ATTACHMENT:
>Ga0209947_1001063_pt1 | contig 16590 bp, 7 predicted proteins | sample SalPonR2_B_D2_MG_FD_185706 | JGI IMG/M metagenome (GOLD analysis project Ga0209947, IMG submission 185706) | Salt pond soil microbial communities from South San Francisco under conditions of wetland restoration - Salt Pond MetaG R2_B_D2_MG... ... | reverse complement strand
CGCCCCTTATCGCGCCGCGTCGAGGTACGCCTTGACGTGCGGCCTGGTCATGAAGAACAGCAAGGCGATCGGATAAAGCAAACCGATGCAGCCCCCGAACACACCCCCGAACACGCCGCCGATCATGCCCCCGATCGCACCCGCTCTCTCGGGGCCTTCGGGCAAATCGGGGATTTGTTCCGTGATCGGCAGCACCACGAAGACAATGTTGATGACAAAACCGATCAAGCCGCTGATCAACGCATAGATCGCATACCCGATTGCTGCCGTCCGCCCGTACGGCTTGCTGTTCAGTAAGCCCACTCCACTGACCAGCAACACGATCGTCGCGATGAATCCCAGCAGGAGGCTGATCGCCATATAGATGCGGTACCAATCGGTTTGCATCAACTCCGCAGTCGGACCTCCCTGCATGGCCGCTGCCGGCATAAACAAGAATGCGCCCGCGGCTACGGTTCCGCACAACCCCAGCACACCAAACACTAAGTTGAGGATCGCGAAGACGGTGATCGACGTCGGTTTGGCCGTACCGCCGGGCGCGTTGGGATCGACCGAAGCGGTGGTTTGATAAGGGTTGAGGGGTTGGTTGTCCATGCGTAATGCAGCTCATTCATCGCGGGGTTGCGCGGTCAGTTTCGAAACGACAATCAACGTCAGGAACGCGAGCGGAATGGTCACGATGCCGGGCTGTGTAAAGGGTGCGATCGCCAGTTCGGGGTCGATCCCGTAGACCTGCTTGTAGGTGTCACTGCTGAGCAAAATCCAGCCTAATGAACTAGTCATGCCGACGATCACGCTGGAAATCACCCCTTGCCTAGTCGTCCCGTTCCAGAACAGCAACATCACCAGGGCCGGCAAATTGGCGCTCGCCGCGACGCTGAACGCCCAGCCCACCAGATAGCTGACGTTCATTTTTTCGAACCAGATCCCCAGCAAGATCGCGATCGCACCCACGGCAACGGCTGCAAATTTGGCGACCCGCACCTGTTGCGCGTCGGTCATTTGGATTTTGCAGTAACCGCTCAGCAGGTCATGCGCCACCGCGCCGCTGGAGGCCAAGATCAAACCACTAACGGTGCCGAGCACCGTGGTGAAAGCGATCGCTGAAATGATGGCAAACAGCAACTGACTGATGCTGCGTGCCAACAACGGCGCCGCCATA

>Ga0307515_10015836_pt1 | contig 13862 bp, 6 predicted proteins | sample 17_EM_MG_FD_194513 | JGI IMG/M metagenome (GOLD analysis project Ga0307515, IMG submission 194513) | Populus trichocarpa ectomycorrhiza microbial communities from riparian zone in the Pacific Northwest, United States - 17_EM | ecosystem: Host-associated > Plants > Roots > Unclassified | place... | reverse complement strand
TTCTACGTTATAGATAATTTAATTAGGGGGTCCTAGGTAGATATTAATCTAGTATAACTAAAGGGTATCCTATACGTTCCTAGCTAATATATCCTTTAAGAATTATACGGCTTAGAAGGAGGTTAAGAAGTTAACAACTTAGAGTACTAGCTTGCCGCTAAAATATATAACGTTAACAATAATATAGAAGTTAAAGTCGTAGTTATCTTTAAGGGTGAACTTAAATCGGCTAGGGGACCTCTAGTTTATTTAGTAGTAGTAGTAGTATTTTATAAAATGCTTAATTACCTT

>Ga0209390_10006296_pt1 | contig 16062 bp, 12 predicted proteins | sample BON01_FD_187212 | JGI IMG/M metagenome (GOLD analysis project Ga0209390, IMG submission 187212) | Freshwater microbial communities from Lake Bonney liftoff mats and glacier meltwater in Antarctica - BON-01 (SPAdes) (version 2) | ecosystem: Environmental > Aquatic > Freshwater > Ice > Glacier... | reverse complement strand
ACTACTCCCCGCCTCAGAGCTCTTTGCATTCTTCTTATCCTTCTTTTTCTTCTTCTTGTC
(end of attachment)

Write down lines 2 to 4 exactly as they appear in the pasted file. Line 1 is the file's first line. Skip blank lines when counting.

CGCCCCTTATCGCGCCGCGTCGAGGTACGCCTTGACGTGCGGCCTGGTCATGAAGAACAGCAAGGCGATCGGATAAAGCAAACCGATGCAGCCCCCGAACACACCCCCGAACACGCCGCCGATCATGCCCCCGATCGCACCCGCTCTCTCGGGGCCTTCGGGCAAATCGGGGATTTGTTCCGTGATCGGCAGCACCACGAAGACAATGTTGATGACAAAACCGATCAAGCCGCTGATCAACGCATAGATCGCATACCCGATTGCTGCCGTCCGCCCGTACGGCTTGCTGTTCAGTAAGCCCACTCCACTGACCAGCAACACGATCGTCGCGATGAATCCCAGCAGGAGGCTGATCGCCATATAGATGCGGTACCAATCGGTTTGCATCAACTCCGCAGTCGGACCTCCCTGCATGGCCGCTGCCGGCATAAACAAGAATGCGCCCGCGGCTACGGTTCCGCACAACCCCAGCACACCAAACACTAAGTTGAGGATCGCGAAGACGGTGATCGACGTCGGTTTGGCCGTACCGCCGGGCGCGTTGGGATCGACCGAAGCGGTGGTTTGATAAGGGTTGAGGGGTTGGTTGTCCATGCGTAATGCAGCTCATTCATCGCGGGGTTGCGCGGTCAGTTTCGAAACGACAATCAACGTCAGGAACGCGAGCGGAATGGTCACGATGCCGGGCTGTGTAAAGGGTGCGATCGCCAGTTCGGGGTCGATCCCGTAGACCTGCTTGTAGGTGTCACTGCTGAGCAAAATCCAGCCTAATGAACTAGTCATGCCGACGATCACGCTGGAAATCACCCCTTGCCTAGTCGTCCCGTTCCAGAACAGCAACATCACCAGGGCCGGCAAATTGGCGCTCGCCGCGACGCTGAACGCCCAGCCCACCAGATAGCTGACGTTCATTTTTTCGAACCAGATCCCCAGCAAGATCGCGATCGCACCCACGGCAACGGCTGCAAATTTGGCGACCCGCACCTGTTGCGCGTCGGTCATTTGGATTTTGCAGTAACCGCTCAGCAGGTCATGCGCCACCGCGCCGCTGGAGGCCAAGATCAAACCACTAACGGTGCCGAGCACCGTGGTGAAAGCGATCGCTGAAATGATGGCAAACAGCAACTGACTGATGCTGCGTGCCAACAACGGCGCCGCCATA

>Ga0307515_10015836_pt1 | contig 13862 bp, 6 predicted proteins | sample 17_EM_MG_FD_194513 | JGI IMG/M metagenome (GOLD analysis project Ga0307515, IMG submission 194513) | Populus trichocarpa ectomycorrhiza microbial communities from riparian zone in the Pacific Northwest, United States - 17_EM | ecosystem: Host-associated > Plants > Roots > Unclassified | place... | reverse complement strand
TTCTACGTTATAGATAATTTAATTAGGGGGTCCTAGGTAGATATTAATCTAGTATAACTAAAGGGTATCCTATACGTTCCTAGCTAATATATCCTTTAAGAATTATACGGCTTAGAAGGAGGTTAAGAAGTTAACAACTTAGAGTACTAGCTTGCCGCTAAAATATATAACGTTAACAATAATATAGAAGTTAAAGTCGTAGTTATCTTTAAGGGTGAACTTAAATCGGCTAGGGGACCTCTAGTTTATTTAGTAGTAGTAGTAGTATTTTATAAAATGCTTAATTACCTT